Wednesday, March 2, 2016

Gratefulness & Guatemala

I don’t want for a thing. Not a single item.

I’ve been known to spout lectures to my kids about how they need to be grateful and appreciate what we have – every single last thing.

But gratefulness isn’t just about things. Gratefulness is an attitude, a perspective. Yes, all the things are part of it because that’s the kind of world in which we live.

Gratefulness goes far beyond the things and takes root in our hearts. {Tweet that.}

My husband, oldest daughter, and I went to Guatemala last year. {Read more about that here.} We spent a week there, helped build some houses, and distributed wheelchairs, clothing, and food. And that one week spent in a foreign land almost eight months ago has rocked my own world.

While building houses there, the beginning was a concrete slab. The middle involved metal walls, a roof, and a couple windows. The end result was a sturdy, blue-painted house that far surpassed these families’ previous housing.

Yes, the houses were blessings that I’m sure spurred gratefulness in these Guatemalan families. How could they not? But I’m not sure the houses were necessarily the intended result. The hearts of the people – the ones who call Guatemala home and those of us serving – are what ultimately matters.

Sure, those families are better cared for because they have a roof over their heads, but I pray they know the love of Jesus in a new way too. We gave them food, but did they realize we really wanted to give them love that truly nourishes. Absolutely, God cares for our physical needs, but he yearns for our souls. {Tweet that.}

I’m still feeling the effects of that one week. That trip spurred on a couple new friendships and offered a new perspective. In any given moment, I appreciate my life and my things while longing for a simpler, less cluttered lifestyle.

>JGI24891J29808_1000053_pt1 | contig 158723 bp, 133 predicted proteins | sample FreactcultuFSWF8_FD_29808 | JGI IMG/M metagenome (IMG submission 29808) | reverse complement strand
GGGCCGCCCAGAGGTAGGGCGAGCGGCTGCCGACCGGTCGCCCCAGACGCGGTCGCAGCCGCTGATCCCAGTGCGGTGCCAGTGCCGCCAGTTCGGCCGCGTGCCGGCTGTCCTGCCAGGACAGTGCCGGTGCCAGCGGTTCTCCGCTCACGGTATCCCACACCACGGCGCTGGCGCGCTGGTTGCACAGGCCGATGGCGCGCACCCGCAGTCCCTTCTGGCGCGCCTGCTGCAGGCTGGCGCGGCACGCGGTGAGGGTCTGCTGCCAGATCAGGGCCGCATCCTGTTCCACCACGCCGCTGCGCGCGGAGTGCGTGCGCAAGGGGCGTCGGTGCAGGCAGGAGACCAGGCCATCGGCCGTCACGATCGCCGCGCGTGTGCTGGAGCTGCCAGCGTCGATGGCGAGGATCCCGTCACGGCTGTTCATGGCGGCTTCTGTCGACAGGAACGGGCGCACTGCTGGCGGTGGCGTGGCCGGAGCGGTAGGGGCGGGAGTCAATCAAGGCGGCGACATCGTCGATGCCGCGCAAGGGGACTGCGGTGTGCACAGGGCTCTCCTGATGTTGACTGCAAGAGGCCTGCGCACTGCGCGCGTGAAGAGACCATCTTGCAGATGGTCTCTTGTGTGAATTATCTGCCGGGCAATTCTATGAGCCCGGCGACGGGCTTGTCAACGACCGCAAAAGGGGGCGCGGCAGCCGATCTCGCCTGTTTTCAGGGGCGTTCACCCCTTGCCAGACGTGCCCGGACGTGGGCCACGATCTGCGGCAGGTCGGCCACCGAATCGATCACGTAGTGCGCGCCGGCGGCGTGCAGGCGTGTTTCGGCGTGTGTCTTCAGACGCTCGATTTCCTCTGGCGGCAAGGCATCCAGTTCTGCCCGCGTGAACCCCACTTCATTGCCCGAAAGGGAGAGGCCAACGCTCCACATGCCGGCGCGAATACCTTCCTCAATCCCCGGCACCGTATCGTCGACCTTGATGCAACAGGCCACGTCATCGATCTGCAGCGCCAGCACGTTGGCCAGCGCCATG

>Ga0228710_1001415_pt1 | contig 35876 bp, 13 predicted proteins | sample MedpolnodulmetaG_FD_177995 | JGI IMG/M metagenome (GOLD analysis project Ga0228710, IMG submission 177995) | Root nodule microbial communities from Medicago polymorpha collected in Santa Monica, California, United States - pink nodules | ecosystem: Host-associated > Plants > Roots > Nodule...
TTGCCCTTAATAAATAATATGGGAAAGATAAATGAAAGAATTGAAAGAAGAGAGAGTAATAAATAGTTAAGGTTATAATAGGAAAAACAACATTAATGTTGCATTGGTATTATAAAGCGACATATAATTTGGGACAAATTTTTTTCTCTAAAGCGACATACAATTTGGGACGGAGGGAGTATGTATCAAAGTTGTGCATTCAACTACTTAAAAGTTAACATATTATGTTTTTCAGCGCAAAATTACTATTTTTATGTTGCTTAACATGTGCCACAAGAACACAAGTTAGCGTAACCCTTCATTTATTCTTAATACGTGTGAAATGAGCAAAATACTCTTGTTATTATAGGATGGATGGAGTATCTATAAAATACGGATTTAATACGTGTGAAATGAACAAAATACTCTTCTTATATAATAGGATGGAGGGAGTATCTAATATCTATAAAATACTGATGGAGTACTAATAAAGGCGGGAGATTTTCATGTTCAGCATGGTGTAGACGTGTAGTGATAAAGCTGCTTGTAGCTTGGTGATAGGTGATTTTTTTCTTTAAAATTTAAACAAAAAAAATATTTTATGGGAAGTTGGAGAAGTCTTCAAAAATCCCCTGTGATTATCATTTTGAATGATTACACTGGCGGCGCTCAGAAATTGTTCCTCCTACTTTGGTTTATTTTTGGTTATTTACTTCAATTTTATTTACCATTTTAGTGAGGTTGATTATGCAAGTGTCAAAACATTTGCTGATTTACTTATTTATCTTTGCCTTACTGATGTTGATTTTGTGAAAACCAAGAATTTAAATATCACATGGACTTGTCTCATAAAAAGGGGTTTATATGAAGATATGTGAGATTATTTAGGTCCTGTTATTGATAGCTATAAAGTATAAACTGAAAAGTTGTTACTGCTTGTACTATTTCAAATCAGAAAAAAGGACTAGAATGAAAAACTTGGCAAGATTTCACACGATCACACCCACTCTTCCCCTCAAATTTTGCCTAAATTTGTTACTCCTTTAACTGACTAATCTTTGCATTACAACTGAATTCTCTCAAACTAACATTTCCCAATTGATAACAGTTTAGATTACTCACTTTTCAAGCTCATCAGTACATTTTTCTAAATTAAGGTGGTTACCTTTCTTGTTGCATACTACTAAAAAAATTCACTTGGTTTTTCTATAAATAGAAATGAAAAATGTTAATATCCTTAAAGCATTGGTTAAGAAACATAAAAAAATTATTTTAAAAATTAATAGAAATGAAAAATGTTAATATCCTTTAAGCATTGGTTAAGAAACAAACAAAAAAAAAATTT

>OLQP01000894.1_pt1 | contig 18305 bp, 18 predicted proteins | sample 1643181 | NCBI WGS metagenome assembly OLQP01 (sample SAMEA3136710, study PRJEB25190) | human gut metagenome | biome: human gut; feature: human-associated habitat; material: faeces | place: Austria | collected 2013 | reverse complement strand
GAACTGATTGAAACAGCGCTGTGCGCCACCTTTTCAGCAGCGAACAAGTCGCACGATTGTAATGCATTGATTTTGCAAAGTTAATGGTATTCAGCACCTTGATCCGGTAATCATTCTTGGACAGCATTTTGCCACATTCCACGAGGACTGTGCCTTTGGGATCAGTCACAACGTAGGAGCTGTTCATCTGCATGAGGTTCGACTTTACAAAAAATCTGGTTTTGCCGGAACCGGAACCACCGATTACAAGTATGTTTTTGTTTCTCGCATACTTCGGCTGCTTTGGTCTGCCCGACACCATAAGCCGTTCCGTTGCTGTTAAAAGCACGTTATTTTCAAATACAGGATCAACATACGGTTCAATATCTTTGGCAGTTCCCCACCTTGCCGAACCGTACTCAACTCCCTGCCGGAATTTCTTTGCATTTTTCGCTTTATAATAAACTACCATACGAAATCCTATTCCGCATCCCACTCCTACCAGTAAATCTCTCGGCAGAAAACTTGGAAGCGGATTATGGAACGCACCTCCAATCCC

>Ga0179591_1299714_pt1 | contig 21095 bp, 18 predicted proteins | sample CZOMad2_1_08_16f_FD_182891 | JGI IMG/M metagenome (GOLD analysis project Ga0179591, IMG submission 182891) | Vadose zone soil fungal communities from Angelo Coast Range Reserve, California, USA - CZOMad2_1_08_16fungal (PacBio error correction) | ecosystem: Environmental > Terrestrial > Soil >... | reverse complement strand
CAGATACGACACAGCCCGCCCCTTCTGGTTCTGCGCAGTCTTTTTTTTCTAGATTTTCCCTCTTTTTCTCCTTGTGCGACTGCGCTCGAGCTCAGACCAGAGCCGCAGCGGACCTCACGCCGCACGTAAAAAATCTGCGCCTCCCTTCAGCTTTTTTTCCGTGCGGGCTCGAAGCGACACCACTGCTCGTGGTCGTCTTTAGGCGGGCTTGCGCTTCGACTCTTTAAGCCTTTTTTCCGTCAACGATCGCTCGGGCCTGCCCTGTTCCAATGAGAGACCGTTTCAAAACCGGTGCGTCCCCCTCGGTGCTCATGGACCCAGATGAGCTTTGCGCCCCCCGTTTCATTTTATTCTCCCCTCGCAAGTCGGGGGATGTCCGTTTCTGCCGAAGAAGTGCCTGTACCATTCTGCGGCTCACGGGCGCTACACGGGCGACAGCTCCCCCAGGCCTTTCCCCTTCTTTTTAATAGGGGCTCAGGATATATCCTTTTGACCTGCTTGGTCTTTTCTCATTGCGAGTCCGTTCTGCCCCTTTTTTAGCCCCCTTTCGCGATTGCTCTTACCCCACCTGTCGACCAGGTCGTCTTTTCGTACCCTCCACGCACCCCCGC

And I understand gratefulness in a new way that I’m praying overflows onto my kids.

“The very thing most parents long to give their kids – a grateful heart – is destroyed in our attempt to simultaneously give them the world. It’s hard to have both because true thankfulness is experienced when we first understand we are missing something. And that’s hard to teach when we are trying to give them everything. When we have everything, we are thankful for nothing. When we have nothing, we are thankful for everything.”

It’s nearly impossible to live the American dream and long for God’s Kingdom at the same time. But the everlasting kingdom is better than any fleeting dream, so that’s what I want to hold onto here in the middle of it all.

I’m excited to join Britta Lafont for her Meet Me in the Middle Project during Lent, when I’m going to slow down and notice the pieces of life I bypass in a rush. Find all the details about the Meet Me in the Middle Project here or reference Britta's introductory post.

#ThreeWordWednesday friends, I'd love for you join in Meet Me in the Middle by linking up there and here, but the weekly #ThreeWordWednesday link up is open as usual even if you're not participating in this Lenten project. I'm always so glad y'all are here.


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